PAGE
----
Active Continued Medical Education, the Key to an Effective Medical Practice
Last year, our C. Elaine Field Lecture speaker Prof. DeWitt gave a lecture on current continued medical education using "andragogical approach" in the United States. The whole contents can be found in the invited article column of this issue. Andragogy means the art and science of adult educational practice and the original Latin words, "andr-" means "man" and "agogus" means "leader of", it implies that the key to be a successful adult leader is through continuous education and learning. The challenge in medical education after completion of formal medical education and training is the transformation from a passive form into an active self-directed form of life-long learning process. The internal motivation is critical and the knowledge delivered has to be practical and useful. Therefore, the governing body for medical education in the United States has changed the requirements for training programs and licensure into an andragogical approach based on achievement of competencies in patient care, practical medical knowledge, communication skills, and professionalism, etc. The learning and assessment process is on a regular interval and is supported by well-defined measurable milestones of performance that allow for feedback.
In this particular issue of our journal, 3 original articles proposed practical tips on patient care and one focused on suggestion in improving communication during counselling. In the article of Yang XF, et al they proposed that a set of cytokines measured at 4-6 weeks postnatally was associated with the development of retinopathy of prematurity. This study used a human antibody array that covered 507 cytokines and it was found that 18 serum cytokines were higher and 8 were lower in the ROP group when compared to the negative control. Of these 26 cytokines, most of them are linked to inflammatory response and (anti-)angiogenesis. Put aside the small sample size limitation of this study, the results also raised the questions whether they are reflecting the consequence rather than the cause of ROP, but it may still be useful as a predictor of the severity of ROP. With this kind of array diagnostic tool more readily available, one has to be cautious about the complex interaction affecting the cytokine profile of human body. This is exemplified by the case report by Kasiwagi Y, et al in this issue. Many cytokines studies failed to translate into actual clinical application nowadays because cytokines can be activated by many confounding factors such as infection or stress.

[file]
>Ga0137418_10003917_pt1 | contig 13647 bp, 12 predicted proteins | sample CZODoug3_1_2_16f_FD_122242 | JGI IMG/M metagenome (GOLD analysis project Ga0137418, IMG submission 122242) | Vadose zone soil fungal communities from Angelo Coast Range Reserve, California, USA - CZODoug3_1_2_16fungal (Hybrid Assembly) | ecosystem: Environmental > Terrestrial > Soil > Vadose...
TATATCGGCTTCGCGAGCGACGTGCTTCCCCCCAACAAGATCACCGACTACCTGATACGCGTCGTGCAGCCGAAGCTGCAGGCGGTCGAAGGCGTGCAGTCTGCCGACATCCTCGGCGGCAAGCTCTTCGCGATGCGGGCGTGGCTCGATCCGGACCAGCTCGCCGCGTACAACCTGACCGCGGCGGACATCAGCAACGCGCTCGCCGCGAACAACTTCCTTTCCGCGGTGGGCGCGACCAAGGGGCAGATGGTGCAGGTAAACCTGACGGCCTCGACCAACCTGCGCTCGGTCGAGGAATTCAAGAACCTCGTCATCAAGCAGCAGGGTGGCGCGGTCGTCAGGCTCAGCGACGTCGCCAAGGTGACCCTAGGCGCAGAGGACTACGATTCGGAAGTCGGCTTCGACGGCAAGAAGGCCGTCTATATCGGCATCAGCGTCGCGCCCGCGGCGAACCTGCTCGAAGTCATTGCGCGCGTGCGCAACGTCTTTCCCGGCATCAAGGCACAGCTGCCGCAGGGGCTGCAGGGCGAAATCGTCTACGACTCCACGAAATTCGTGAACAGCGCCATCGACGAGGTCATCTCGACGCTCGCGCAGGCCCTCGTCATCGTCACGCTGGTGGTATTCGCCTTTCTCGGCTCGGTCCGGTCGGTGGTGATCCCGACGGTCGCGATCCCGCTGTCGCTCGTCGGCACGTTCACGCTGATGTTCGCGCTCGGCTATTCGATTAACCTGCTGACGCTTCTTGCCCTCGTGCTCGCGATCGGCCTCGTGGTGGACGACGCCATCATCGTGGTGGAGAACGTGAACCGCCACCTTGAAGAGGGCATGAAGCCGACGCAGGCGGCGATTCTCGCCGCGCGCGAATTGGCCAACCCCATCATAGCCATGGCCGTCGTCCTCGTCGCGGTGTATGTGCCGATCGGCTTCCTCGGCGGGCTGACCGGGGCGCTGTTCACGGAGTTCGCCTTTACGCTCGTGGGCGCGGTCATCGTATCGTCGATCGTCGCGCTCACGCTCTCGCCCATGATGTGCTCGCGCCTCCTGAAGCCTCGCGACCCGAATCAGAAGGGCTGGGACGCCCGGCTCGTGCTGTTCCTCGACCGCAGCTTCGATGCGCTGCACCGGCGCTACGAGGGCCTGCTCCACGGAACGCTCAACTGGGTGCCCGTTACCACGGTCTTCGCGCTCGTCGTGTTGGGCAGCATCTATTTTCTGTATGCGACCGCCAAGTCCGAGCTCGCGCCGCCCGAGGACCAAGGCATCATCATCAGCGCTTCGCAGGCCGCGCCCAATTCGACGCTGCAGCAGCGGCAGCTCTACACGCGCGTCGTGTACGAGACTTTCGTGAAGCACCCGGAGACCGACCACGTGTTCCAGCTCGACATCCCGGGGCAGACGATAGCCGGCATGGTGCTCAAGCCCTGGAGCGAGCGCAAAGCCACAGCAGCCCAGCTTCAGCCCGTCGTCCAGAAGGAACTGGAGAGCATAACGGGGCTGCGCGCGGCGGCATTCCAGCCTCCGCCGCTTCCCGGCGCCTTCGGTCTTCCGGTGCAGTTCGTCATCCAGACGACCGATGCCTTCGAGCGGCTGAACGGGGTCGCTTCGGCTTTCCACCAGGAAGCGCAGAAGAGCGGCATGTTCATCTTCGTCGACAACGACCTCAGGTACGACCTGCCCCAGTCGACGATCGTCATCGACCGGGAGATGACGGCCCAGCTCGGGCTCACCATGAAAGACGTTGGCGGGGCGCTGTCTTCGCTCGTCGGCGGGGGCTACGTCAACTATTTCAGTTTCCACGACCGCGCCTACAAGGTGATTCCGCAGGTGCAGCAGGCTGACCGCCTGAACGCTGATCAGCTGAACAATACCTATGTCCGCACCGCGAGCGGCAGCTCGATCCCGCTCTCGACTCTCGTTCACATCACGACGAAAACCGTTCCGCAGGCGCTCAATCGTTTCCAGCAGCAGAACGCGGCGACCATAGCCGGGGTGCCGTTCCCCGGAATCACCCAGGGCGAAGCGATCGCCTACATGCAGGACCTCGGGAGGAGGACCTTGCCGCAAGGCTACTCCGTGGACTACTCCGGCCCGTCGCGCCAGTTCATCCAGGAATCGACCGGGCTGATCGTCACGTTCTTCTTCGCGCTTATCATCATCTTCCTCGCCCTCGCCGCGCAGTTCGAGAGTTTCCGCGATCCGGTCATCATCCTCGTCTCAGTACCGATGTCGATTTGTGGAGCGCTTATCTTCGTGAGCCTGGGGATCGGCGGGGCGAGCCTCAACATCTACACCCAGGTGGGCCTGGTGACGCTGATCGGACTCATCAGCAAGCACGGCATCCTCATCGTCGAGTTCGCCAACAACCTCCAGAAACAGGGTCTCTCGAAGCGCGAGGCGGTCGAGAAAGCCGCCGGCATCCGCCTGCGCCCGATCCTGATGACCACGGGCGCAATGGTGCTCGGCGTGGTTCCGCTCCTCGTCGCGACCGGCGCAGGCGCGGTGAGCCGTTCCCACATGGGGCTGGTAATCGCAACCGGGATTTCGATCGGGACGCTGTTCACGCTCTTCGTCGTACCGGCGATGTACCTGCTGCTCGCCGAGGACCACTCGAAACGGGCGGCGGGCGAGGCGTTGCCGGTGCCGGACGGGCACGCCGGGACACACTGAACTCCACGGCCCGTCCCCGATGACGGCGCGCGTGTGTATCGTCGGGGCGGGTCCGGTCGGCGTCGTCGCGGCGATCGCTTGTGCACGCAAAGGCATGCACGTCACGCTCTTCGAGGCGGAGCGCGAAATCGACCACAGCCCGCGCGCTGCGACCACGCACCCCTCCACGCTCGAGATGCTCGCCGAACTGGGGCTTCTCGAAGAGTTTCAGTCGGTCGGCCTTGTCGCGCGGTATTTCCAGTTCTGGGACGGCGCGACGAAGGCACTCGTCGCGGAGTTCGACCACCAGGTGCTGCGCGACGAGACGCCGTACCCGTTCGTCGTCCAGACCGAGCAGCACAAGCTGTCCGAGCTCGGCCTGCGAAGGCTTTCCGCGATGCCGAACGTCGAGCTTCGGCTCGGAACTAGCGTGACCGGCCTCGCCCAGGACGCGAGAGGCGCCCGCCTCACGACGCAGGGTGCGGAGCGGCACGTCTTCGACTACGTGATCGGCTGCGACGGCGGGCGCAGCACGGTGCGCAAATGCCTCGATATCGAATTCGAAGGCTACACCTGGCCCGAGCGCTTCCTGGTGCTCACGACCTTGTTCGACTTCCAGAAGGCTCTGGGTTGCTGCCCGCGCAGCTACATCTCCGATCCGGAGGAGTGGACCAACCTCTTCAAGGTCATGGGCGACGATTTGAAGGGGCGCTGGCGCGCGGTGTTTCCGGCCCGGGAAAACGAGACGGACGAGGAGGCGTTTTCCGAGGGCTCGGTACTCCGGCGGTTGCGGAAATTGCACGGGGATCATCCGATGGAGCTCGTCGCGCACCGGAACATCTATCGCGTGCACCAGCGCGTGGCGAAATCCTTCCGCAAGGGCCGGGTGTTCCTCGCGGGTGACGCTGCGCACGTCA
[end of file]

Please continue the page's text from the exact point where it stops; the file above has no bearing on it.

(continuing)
Transient cytopenia is a common phenomenon during viral infection in childhood. They are usually mild and transient. Fettah A et al described a series of respiratory viral infection associated with cytopenia using viral specific PCR as diagnostic tool. The viral agents include influenza A (52.4%), influenza B (23.8%), rhinovirus (14.3%), and respiratory syncytial virus (9.5%) and they all can lead to transient cytopenia. The cytopenia usually resolved within 4 weeks at a median time of 12 days after the onset of symptoms. Of note, except for neutropenia which can be severe at the lowest of 0.1x103/mL, anaemia and thrombocytopenia were usually at mild to moderate range. No serious consequence was noted. Therefore, one can reassure the patients' parents if they encounter similar situation. Again, PCR test is readily available now for respiratory virus assessment and we have to be aware of the benefit and limitation of this diagnostic method. Proper extraction of sample is important and the respiratory virus can only be found in the columnar epithelium. Either nasal swab or aspirate at anterior nares will fail to obtain suitable specimens. It is because the anterior nares are covered by squamous epithelium. Fail to obtain suitable specimens will lead to false negative result.